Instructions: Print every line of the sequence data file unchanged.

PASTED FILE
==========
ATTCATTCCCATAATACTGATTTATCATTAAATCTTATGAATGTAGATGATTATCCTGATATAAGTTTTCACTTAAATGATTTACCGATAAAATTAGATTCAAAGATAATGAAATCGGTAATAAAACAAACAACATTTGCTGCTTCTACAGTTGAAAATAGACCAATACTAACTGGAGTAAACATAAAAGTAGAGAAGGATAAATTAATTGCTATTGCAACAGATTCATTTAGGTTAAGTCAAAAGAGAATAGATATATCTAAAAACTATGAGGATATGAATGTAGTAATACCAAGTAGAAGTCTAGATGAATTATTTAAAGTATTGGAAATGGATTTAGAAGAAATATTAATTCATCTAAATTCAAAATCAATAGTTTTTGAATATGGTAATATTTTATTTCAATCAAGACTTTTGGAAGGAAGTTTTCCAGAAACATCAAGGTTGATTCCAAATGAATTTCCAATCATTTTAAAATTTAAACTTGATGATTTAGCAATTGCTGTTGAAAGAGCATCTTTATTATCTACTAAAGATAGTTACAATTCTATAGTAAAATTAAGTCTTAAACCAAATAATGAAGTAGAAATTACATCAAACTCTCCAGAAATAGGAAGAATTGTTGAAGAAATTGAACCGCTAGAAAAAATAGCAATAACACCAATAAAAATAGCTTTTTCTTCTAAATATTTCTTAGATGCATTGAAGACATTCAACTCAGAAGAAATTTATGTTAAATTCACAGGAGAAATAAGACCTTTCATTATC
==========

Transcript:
ATTCATTCCCATAATACTGATTTATCATTAAATCTTATGAATGTAGATGATTATCCTGATATAAGTTTTCACTTAAATGATTTACCGATAAAATTAGATTCAAAGATAATGAAATCGGTAATAAAACAAACAACATTTGCTGCTTCTACAGTTGAAAATAGACCAATACTAACTGGAGTAAACATAAAAGTAGAGAAGGATAAATTAATTGCTATTGCAACAGATTCATTTAGGTTAAGTCAAAAGAGAATAGATATATCTAAAAACTATGAGGATATGAATGTAGTAATACCAAGTAGAAGTCTAGATGAATTATTTAAAGTATTGGAAATGGATTTAGAAGAAATATTAATTCATCTAAATTCAAAATCAATAGTTTTTGAATATGGTAATATTTTATTTCAATCAAGACTTTTGGAAGGAAGTTTTCCAGAAACATCAAGGTTGATTCCAAATGAATTTCCAATCATTTTAAAATTTAAACTTGATGATTTAGCAATTGCTGTTGAAAGAGCATCTTTATTATCTACTAAAGATAGTTACAATTCTATAGTAAAATTAAGTCTTAAACCAAATAATGAAGTAGAAATTACATCAAACTCTCCAGAAATAGGAAGAATTGTTGAAGAAATTGAACCGCTAGAAAAAATAGCAATAACACCAATAAAAATAGCTTTTTCTTCTAAATATTTCTTAGATGCATTGAAGACATTCAACTCAGAAGAAATTTATGTTAAATTCACAGGAGAAATAAGACCTTTCATTATC